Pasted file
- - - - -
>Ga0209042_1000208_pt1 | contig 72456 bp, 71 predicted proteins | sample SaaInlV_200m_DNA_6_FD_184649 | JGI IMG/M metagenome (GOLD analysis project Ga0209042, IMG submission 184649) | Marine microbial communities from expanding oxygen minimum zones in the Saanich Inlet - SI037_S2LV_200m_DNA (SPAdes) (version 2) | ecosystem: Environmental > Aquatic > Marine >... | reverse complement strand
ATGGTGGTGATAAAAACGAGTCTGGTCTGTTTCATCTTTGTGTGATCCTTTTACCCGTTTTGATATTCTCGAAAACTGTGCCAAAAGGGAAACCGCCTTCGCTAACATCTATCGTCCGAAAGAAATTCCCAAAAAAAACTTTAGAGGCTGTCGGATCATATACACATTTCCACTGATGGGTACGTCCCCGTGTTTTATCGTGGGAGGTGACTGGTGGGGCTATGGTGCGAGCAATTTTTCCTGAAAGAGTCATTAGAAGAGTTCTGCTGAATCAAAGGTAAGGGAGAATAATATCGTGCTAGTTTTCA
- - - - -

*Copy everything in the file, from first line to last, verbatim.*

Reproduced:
>Ga0209042_1000208_pt1 | contig 72456 bp, 71 predicted proteins | sample SaaInlV_200m_DNA_6_FD_184649 | JGI IMG/M metagenome (GOLD analysis project Ga0209042, IMG submission 184649) | Marine microbial communities from expanding oxygen minimum zones in the Saanich Inlet - SI037_S2LV_200m_DNA (SPAdes) (version 2) | ecosystem: Environmental > Aquatic > Marine >... | reverse complement strand
ATGGTGGTGATAAAAACGAGTCTGGTCTGTTTCATCTTTGTGTGATCCTTTTACCCGTTTTGATATTCTCGAAAACTGTGCCAAAAGGGAAACCGCCTTCGCTAACATCTATCGTCCGAAAGAAATTCCCAAAAAAAACTTTAGAGGCTGTCGGATCATATACACATTTCCACTGATGGGTACGTCCCCGTGTTTTATCGTGGGAGGTGACTGGTGGGGCTATGGTGCGAGCAATTTTTCCTGAAAGAGTCATTAGAAGAGTTCTGCTGAATCAAAGGTAAGGGAGAATAATATCGTGCTAGTTTTCA